Big Momma's House 2 is right up director John Whitesell's alley. He's the guy behind such misses—though not necessarily financially—as Malibu's Most Wanted and See Spot Run and he's right at home here. Whitesell doesn't hold back in (literally and figuratively) pulling the robe off Big Momma but he clearly knows that nothing is to interrupt Lawrence's antics not even the thin story line. Aside from that he knows quite well how to execute thinly veiled rip-offs of the aforementioned Mrs. Doubtfire as well as countless other hidden-motive comedies (i.e. Kindergarten Cop Houseguest et al). Because while the main guise is the Big Momma fat suit Whitesell parades the film about as a feel-good/family flick.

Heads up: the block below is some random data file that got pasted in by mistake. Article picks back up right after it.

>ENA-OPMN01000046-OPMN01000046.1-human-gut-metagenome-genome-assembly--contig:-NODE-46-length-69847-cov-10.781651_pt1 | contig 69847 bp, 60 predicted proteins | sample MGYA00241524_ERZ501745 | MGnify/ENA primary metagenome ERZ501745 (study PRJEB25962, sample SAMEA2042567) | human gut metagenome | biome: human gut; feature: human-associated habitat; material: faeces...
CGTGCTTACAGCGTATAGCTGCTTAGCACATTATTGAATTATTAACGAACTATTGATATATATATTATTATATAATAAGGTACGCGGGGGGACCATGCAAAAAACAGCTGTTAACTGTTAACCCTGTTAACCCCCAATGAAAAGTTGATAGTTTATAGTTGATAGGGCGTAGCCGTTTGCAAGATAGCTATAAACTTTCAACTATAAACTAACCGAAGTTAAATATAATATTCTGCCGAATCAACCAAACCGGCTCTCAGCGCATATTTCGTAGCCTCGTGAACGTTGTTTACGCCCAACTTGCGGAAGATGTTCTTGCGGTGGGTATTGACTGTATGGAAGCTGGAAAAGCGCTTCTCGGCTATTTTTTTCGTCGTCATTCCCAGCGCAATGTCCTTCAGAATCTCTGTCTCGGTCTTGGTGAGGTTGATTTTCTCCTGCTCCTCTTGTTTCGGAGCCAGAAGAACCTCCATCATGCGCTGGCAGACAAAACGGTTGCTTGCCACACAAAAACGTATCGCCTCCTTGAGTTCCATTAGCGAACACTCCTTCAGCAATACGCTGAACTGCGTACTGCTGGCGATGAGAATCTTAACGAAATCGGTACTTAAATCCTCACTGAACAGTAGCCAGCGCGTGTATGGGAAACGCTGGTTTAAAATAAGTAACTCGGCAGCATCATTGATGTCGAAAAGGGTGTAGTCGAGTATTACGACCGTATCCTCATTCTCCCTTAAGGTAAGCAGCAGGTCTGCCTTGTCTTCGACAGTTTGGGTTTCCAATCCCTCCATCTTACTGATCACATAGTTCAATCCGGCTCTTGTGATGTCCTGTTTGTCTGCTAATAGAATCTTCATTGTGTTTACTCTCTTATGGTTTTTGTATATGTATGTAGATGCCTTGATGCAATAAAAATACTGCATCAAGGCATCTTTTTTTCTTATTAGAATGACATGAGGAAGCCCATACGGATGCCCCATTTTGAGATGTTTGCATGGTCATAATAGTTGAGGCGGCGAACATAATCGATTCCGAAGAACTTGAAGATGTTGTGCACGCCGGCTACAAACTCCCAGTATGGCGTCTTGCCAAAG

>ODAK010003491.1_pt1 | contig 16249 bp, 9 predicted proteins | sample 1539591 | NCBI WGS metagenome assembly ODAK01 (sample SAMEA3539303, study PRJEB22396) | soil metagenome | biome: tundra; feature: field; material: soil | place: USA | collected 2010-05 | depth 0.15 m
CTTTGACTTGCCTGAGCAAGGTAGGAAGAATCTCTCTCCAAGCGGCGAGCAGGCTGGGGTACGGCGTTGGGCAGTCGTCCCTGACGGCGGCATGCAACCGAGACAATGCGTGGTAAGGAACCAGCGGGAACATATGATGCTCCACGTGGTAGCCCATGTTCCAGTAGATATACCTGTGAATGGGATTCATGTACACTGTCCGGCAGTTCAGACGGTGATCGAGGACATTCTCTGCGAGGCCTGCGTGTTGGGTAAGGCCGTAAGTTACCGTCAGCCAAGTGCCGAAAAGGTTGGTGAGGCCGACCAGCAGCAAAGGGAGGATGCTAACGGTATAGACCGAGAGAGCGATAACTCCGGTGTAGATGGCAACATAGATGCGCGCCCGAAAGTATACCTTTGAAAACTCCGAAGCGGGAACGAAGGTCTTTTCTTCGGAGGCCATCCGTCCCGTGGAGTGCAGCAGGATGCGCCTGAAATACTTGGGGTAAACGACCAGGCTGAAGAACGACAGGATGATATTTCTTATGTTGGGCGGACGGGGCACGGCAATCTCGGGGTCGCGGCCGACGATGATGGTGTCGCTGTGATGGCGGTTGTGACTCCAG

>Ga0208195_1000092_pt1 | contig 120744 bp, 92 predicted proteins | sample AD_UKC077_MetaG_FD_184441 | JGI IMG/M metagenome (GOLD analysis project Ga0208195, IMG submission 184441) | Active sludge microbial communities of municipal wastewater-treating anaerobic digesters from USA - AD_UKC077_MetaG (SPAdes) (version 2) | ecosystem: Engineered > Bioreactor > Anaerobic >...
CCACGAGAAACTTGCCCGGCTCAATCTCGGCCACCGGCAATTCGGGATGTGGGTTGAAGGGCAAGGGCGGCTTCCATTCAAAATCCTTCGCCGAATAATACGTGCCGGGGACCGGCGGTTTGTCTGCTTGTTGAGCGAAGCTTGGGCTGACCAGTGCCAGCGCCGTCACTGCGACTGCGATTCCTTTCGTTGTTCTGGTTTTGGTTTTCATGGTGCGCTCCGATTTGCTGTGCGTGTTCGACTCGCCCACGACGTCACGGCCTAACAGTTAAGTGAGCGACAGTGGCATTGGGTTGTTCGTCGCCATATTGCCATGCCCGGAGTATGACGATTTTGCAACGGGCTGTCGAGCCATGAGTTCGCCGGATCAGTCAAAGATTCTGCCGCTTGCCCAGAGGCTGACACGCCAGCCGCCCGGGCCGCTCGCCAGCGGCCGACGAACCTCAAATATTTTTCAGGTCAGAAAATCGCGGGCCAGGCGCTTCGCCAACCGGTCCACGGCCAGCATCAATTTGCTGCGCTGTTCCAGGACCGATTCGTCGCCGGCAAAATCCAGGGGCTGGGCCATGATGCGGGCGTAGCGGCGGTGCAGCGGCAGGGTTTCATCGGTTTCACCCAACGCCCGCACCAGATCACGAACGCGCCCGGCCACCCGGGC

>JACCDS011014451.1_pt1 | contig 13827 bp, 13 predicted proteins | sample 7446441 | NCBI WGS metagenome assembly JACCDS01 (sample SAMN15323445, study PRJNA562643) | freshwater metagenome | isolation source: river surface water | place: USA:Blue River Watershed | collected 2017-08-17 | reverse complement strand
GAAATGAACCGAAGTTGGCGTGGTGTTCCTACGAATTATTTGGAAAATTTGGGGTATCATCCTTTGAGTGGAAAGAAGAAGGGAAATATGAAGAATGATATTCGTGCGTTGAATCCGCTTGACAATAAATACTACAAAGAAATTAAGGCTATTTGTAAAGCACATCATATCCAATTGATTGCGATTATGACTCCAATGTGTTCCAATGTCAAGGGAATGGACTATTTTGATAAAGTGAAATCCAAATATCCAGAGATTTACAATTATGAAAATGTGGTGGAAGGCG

On the surface Stay seems to be a straightforward psychological drama about a psychiatrist Sam Foster (Ewan McGregor) who is trying to keep a mysterious patient Henry (Ryan Gosling) from killing himself. But the deeper we get into it the decidedly weirder it gets. And not necessarily in a good way. Sam and Henry seemed to be inexplicably connected. While his girlfriend and former patient Lila (Naomi Watts) looks haplessly on Sam’s lightly held grip on the rational world begins to melt away. He can no longer figure out what is true and what is happening only in his head--all climaxing in a titular confrontation between life and death. Twilight Zone’s Rod Serling would have loved this one. Although he was surprisingly good as the romantic lead in The Notebook the usually somber Gosling is best known for playing quiet psychotics in such films as The United States of Leland and Murder By Numbers. In Stay he’s back to his old tricks as the suicidal Henry. Pale with mournful eyes and a perpetual cigarette in his mouth Henry is certainly a tortured soul looking for some relief. On the flip side Watts brightens the otherwise dismal surroundings as Lila but there’s also a tinge of sadness about her. The only weak link is McGregor. He can’t quite pull off playing the dedicated psychiatrist slowly losing his mind--but the Scottish actor sure has mastered the American accent (ditto for the Australian Watts). Director Marc Forster (Monsters Ball Finding Neverland) seems a bit out of his league with this jumbled-up hard-to-understand psychological fare. Granted the visuals are arresting. Forster strives to create a world which at first seems real but then little by little turns into a wildly shifting dreamscape in which scenes blend into one another seamlessly. The real problem here is the script by David Benioff (25th Hour). It tries to say “Look how clever!” by throwing you for loop after loop--except the loops don’t make much sense. You eventually stop saying “What the hell?” and start to get a pretty good idea how Stay is going to end up. And when the final twist is handed down it’s surprisingly not all that disappointing.